I adore Melissa McCarthy. I think she is incredibly funny and has an uncanny ability to completely lose herself in a role. The problem is, I haven’t been too crazy about the roles she’s chosen. Most of them are too over the top (dare I say kinda annoying?), or she’ll go to the other end of the spectrum, and hold back too much. With Can You Ever Forgive Me, she may have finally found that perfectly balanced role.
McCarthy plays real life author Lee Israel. Though once an acclaimed author, her work and reputation have dried up, and she’s left in a state of desperation. Using her skills as a biographer, able to get into the mindset of her subjects, she begins forging letters written by the likes of Fanny Brice, Noel Coward, and Dorothy Parker.
I realized while watching this, that I think I enjoy biopics more when I don’t know the subject. There’s less expectations, and it’s all discovery. If someone who isn’t famous enough that their story is known, you can be damn sure their story is interesting if it’s made it into a film. I was enthralled by every single second of this story (which is not something I can say about First Man, the most recent super famous person biopic I’ve seen). It wasn’t just that I wanted to know how the story played out. I was captivated by Lee.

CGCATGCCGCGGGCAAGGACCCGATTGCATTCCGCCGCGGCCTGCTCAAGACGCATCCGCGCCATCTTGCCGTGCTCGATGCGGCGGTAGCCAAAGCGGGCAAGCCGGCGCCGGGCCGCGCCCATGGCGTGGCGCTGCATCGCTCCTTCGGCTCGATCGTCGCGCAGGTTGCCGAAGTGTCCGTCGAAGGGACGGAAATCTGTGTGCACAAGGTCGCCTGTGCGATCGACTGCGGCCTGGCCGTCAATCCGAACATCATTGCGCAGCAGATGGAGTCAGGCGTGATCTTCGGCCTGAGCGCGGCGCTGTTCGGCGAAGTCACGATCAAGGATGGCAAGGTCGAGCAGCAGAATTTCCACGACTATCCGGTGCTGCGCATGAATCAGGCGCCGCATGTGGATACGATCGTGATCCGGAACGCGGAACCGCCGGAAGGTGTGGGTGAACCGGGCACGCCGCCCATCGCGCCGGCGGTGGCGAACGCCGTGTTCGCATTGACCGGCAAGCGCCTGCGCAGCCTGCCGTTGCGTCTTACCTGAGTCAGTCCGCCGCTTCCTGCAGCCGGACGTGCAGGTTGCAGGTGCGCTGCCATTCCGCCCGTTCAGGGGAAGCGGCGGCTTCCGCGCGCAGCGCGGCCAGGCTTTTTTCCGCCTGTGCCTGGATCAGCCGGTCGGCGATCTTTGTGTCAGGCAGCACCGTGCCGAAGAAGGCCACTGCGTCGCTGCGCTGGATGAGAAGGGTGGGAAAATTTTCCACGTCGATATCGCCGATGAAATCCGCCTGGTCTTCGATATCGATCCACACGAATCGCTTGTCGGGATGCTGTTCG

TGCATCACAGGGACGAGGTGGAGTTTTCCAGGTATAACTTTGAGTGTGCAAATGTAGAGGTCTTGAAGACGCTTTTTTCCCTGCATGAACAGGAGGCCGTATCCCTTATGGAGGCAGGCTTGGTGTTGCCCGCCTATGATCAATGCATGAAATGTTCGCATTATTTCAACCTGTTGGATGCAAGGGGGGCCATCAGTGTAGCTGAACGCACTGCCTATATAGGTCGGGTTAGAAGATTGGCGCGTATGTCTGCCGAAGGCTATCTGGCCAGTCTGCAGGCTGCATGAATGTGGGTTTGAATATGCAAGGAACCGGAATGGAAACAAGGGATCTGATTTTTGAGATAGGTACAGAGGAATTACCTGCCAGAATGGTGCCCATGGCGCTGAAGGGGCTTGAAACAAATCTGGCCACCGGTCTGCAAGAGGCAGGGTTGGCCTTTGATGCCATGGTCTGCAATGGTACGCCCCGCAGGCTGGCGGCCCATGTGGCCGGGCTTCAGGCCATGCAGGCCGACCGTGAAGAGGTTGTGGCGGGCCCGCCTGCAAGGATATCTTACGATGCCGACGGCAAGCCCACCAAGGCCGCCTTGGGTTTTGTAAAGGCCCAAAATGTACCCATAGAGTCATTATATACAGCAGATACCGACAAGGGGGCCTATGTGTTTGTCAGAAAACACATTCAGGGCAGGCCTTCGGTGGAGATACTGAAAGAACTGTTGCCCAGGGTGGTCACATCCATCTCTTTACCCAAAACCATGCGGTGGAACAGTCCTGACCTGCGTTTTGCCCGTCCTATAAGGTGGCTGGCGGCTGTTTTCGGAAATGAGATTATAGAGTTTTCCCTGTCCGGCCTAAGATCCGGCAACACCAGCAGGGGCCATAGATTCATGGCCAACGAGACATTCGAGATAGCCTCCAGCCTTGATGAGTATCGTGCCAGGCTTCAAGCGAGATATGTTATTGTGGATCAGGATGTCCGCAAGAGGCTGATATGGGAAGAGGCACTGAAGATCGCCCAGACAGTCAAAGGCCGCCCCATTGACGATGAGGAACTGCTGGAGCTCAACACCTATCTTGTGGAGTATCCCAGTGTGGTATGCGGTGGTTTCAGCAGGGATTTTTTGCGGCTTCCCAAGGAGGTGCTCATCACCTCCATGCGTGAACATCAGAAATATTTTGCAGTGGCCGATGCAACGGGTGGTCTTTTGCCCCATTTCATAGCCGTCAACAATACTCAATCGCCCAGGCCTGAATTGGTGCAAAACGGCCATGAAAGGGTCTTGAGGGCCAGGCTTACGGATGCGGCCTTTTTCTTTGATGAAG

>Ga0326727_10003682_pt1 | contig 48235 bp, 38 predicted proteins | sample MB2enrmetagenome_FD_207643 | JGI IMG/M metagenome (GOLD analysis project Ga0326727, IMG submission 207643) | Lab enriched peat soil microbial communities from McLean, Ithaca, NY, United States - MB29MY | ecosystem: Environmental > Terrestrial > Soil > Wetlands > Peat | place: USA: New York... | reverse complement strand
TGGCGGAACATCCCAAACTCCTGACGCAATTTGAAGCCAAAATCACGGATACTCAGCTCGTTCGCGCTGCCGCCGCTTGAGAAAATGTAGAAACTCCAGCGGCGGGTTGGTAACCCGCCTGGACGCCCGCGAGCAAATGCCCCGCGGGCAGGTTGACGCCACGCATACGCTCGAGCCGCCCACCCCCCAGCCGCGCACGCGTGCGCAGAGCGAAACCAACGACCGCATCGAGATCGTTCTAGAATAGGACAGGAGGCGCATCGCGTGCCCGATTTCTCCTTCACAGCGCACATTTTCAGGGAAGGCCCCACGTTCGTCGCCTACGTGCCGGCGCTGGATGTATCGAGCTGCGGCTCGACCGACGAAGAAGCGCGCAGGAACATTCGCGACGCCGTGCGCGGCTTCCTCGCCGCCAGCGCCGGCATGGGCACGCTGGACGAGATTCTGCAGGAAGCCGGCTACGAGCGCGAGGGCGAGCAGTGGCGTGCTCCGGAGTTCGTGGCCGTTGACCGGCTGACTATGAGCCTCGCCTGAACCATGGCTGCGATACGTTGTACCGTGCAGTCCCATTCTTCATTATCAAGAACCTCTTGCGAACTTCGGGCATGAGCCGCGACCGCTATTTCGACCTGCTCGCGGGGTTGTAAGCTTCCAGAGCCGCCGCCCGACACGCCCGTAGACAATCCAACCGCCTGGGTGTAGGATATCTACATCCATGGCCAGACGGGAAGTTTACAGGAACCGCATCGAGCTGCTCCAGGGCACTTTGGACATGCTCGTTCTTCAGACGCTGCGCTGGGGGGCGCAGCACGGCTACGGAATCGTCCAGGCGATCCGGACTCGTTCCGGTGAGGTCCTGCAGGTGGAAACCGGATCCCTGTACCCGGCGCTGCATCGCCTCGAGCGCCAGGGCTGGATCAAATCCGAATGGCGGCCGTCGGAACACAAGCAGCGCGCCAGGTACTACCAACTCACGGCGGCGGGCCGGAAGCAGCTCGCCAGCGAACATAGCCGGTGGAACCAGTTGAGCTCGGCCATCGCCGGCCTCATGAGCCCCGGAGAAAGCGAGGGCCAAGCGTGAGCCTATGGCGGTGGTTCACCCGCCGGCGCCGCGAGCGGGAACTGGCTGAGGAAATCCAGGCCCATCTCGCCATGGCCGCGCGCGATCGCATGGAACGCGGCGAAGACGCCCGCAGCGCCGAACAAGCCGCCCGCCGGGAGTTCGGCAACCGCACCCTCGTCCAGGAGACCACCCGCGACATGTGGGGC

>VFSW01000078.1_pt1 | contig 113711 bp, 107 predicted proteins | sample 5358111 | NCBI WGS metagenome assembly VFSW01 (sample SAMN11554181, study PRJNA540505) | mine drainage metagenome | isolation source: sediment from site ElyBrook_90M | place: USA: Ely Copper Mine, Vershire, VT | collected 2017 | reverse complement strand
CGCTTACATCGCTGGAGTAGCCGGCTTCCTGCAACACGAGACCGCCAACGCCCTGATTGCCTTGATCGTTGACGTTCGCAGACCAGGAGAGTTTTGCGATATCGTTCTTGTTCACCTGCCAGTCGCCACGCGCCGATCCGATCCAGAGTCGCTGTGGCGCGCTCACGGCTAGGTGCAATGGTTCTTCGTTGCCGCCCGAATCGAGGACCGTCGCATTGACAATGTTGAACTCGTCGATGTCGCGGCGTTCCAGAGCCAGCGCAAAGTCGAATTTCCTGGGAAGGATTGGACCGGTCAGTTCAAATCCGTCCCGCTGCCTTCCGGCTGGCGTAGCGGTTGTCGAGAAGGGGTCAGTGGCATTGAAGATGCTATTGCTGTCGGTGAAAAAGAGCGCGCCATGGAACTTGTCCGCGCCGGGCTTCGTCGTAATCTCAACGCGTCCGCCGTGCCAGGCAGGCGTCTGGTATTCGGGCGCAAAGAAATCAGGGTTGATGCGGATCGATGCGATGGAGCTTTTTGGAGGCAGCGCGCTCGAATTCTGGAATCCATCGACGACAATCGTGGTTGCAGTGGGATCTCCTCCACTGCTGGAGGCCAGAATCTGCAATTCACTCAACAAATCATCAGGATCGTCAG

Being captivated by Lee is something that I completely attribute to McCarthy’s performance. Lee Israel is not a very good person, and not someone you should like. But McCarthy infused her with such vitality and depth, you couldn’t help but feel sympathetic. Truly truly her greatest performance to date.
And it wasn’t the only great performance in the film. Her partner in crime (sometimes literally) was played by an effervescent Richard E Grant. The two played off each other beautifully, and he elevated a great film even more with his screen time.
I’m calling it now, we’ll be talking about this movie come Oscar season. Those two performances are absolutely worthy of nominations, and the adapted screenplay could potentially be in the running as well. All would be very well deserved.
Can You Ever Forgive Me? – \m/ \m/ \m/ \m/